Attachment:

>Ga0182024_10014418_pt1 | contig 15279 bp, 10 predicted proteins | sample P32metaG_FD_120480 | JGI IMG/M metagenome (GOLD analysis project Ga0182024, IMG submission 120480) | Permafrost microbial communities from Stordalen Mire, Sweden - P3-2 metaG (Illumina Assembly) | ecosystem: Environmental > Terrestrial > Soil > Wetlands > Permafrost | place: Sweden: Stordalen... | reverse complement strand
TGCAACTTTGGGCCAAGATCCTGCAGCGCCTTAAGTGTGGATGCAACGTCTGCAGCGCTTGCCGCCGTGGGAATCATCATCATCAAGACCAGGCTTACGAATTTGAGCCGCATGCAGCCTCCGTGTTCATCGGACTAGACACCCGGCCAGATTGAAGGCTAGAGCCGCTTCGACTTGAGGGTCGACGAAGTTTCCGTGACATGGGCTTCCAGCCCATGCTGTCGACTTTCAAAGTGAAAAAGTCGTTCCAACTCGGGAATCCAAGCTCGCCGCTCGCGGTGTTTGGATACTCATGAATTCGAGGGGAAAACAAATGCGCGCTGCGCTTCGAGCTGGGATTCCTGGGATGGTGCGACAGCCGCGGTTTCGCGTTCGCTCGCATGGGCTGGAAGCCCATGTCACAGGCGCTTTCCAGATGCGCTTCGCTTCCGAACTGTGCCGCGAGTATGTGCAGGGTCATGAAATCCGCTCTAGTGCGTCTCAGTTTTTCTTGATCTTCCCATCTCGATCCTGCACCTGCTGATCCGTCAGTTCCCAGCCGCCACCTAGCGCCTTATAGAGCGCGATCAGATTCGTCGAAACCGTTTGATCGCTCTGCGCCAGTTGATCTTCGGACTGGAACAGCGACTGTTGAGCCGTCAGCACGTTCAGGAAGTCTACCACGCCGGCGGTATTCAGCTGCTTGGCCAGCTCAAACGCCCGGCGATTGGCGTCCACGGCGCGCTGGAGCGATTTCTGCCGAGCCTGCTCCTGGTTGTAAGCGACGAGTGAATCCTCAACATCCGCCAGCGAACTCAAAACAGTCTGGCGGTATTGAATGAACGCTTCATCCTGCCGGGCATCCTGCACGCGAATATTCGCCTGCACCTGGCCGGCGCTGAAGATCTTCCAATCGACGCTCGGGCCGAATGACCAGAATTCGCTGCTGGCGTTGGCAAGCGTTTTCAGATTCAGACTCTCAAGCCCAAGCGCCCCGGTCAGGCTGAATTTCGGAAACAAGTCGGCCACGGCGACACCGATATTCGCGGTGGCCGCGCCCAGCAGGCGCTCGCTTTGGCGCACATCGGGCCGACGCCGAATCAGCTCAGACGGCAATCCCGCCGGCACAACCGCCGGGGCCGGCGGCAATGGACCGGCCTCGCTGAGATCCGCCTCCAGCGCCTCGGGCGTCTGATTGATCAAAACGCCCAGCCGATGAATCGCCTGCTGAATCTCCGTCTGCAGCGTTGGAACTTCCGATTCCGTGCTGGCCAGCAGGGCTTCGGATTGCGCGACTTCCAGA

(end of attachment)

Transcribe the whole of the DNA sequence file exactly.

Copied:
>Ga0182024_10014418_pt1 | contig 15279 bp, 10 predicted proteins | sample P32metaG_FD_120480 | JGI IMG/M metagenome (GOLD analysis project Ga0182024, IMG submission 120480) | Permafrost microbial communities from Stordalen Mire, Sweden - P3-2 metaG (Illumina Assembly) | ecosystem: Environmental > Terrestrial > Soil > Wetlands > Permafrost | place: Sweden: Stordalen... | reverse complement strand
TGCAACTTTGGGCCAAGATCCTGCAGCGCCTTAAGTGTGGATGCAACGTCTGCAGCGCTTGCCGCCGTGGGAATCATCATCATCAAGACCAGGCTTACGAATTTGAGCCGCATGCAGCCTCCGTGTTCATCGGACTAGACACCCGGCCAGATTGAAGGCTAGAGCCGCTTCGACTTGAGGGTCGACGAAGTTTCCGTGACATGGGCTTCCAGCCCATGCTGTCGACTTTCAAAGTGAAAAAGTCGTTCCAACTCGGGAATCCAAGCTCGCCGCTCGCGGTGTTTGGATACTCATGAATTCGAGGGGAAAACAAATGCGCGCTGCGCTTCGAGCTGGGATTCCTGGGATGGTGCGACAGCCGCGGTTTCGCGTTCGCTCGCATGGGCTGGAAGCCCATGTCACAGGCGCTTTCCAGATGCGCTTCGCTTCCGAACTGTGCCGCGAGTATGTGCAGGGTCATGAAATCCGCTCTAGTGCGTCTCAGTTTTTCTTGATCTTCCCATCTCGATCCTGCACCTGCTGATCCGTCAGTTCCCAGCCGCCACCTAGCGCCTTATAGAGCGCGATCAGATTCGTCGAAACCGTTTGATCGCTCTGCGCCAGTTGATCTTCGGACTGGAACAGCGACTGTTGAGCCGTCAGCACGTTCAGGAAGTCTACCACGCCGGCGGTATTCAGCTGCTTGGCCAGCTCAAACGCCCGGCGATTGGCGTCCACGGCGCGCTGGAGCGATTTCTGCCGAGCCTGCTCCTGGTTGTAAGCGACGAGTGAATCCTCAACATCCGCCAGCGAACTCAAAACAGTCTGGCGGTATTGAATGAACGCTTCATCCTGCCGGGCATCCTGCACGCGAATATTCGCCTGCACCTGGCCGGCGCTGAAGATCTTCCAATCGACGCTCGGGCCGAATGACCAGAATTCGCTGCTGGCGTTGGCAAGCGTTTTCAGATTCAGACTCTCAAGCCCAAGCGCCCCGGTCAGGCTGAATTTCGGAAACAAGTCGGCCACGGCGACACCGATATTCGCGGTGGCCGCGCCCAGCAGGCGCTCGCTTTGGCGCACATCGGGCCGACGCCGAATCAGCTCAGACGGCAATCCCGCCGGCACAACCGCCGGGGCCGGCGGCAATGGACCGGCCTCGCTGAGATCCGCCTCCAGCGCCTCGGGCGTCTGATTGATCAAAACGCCCAGCCGATGAATCGCCTGCTGAATCTCCGTCTGCAGCGTTGGAACTTCCGATTCCGTGCTGGCCAGCAGGGCTTCGGATTGCGCGACTTCCAGA